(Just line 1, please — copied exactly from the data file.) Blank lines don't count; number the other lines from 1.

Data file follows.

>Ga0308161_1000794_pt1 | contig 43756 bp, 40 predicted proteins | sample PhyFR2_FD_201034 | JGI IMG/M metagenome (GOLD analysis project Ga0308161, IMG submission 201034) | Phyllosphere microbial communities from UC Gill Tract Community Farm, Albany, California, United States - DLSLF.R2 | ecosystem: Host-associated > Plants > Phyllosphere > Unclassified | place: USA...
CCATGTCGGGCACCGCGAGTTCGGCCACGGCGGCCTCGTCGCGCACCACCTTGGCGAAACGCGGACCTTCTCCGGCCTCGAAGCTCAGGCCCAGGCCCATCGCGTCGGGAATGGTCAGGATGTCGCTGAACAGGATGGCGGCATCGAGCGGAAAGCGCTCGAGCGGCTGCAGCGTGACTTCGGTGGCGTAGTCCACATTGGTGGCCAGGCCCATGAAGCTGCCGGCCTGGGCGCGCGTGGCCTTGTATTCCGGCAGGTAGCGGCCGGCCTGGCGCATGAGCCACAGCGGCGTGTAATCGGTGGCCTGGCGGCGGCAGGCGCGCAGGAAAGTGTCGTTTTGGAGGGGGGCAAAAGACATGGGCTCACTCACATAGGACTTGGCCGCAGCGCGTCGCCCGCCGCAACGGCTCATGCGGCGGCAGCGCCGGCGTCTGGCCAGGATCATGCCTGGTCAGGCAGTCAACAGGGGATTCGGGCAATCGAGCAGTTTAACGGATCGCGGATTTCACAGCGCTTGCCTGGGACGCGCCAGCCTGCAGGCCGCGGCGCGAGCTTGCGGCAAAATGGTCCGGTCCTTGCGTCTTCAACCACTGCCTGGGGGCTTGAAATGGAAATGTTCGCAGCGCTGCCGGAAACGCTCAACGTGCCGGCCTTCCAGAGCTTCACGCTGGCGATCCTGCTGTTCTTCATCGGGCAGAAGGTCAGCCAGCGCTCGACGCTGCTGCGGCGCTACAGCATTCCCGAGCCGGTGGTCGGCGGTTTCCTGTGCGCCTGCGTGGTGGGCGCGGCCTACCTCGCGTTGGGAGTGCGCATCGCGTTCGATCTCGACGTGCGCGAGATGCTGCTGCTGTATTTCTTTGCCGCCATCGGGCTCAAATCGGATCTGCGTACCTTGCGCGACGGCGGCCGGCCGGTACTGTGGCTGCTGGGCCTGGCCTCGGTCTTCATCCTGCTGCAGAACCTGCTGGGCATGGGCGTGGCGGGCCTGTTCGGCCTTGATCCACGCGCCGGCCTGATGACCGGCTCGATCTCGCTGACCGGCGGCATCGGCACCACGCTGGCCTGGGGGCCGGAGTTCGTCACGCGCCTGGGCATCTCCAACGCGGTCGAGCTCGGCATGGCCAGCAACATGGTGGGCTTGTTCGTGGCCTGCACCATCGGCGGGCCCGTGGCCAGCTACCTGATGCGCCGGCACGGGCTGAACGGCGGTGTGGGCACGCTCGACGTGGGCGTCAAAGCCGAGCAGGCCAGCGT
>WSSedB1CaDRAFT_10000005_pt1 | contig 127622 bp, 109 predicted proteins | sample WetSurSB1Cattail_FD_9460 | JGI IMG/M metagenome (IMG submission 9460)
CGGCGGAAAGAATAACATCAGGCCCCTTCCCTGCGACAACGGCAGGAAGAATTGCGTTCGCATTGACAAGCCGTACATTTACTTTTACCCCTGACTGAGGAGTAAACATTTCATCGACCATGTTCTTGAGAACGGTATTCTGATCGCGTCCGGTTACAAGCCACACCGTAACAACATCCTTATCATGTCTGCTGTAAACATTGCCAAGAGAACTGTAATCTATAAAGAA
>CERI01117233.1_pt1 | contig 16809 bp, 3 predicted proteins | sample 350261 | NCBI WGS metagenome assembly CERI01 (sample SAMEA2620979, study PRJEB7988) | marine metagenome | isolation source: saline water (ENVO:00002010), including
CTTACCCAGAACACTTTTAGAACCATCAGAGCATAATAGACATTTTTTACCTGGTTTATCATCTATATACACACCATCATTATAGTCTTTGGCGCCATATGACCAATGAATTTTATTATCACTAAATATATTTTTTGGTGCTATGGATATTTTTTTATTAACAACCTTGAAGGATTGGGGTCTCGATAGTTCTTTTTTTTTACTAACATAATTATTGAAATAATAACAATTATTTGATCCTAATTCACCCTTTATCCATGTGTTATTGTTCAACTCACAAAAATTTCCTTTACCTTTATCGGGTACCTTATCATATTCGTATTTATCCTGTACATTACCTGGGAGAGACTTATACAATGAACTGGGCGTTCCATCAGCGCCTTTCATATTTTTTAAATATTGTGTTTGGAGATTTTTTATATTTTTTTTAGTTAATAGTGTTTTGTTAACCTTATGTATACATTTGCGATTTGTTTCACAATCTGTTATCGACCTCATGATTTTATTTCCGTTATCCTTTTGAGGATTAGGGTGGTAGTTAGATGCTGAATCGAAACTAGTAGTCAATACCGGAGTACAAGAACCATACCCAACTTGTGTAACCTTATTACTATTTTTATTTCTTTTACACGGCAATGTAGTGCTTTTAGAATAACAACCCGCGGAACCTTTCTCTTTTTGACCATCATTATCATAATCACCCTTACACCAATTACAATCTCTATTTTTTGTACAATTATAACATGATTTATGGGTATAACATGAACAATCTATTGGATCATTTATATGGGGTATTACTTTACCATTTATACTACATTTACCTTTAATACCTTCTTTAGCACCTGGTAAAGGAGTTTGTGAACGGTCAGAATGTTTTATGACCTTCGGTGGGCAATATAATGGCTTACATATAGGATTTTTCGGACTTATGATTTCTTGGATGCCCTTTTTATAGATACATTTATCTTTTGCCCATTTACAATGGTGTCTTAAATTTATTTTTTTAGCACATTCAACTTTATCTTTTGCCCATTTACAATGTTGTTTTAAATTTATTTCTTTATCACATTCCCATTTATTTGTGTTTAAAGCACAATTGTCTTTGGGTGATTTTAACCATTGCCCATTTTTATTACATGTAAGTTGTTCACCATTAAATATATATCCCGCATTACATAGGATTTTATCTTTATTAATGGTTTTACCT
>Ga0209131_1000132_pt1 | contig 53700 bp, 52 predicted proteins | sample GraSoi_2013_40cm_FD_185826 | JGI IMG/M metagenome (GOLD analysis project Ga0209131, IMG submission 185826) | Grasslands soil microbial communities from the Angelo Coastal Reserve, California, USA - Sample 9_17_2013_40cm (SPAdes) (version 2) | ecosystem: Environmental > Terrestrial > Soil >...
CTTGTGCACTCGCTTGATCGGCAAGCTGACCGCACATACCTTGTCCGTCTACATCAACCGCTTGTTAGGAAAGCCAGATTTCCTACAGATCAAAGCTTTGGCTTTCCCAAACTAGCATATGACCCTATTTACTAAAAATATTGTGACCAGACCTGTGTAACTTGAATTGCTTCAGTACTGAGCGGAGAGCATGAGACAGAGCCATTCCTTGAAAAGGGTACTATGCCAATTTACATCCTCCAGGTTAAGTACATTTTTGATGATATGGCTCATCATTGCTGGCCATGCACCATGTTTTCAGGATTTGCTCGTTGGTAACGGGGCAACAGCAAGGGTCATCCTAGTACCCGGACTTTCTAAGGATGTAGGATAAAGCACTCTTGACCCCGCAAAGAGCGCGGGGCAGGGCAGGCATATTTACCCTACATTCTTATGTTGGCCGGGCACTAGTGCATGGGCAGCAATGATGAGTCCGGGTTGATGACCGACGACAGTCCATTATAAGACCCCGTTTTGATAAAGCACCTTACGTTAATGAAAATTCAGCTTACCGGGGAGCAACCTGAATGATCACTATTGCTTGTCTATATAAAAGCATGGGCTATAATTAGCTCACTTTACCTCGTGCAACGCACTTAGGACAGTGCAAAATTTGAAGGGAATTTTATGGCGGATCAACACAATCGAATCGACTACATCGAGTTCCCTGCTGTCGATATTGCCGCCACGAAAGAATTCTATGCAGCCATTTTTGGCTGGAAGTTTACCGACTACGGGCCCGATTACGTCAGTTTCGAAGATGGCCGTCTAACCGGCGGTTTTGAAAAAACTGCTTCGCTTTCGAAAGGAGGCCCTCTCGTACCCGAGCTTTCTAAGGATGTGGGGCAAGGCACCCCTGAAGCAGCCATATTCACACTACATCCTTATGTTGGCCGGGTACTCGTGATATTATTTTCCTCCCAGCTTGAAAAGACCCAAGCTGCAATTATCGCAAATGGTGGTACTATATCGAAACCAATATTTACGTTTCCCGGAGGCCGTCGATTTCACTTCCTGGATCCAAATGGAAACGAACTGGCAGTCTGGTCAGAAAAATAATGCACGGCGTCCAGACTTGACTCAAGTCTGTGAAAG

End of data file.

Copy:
>Ga0308161_1000794_pt1 | contig 43756 bp, 40 predicted proteins | sample PhyFR2_FD_201034 | JGI IMG/M metagenome (GOLD analysis project Ga0308161, IMG submission 201034) | Phyllosphere microbial communities from UC Gill Tract Community Farm, Albany, California, United States - DLSLF.R2 | ecosystem: Host-associated > Plants > Phyllosphere > Unclassified | place: USA...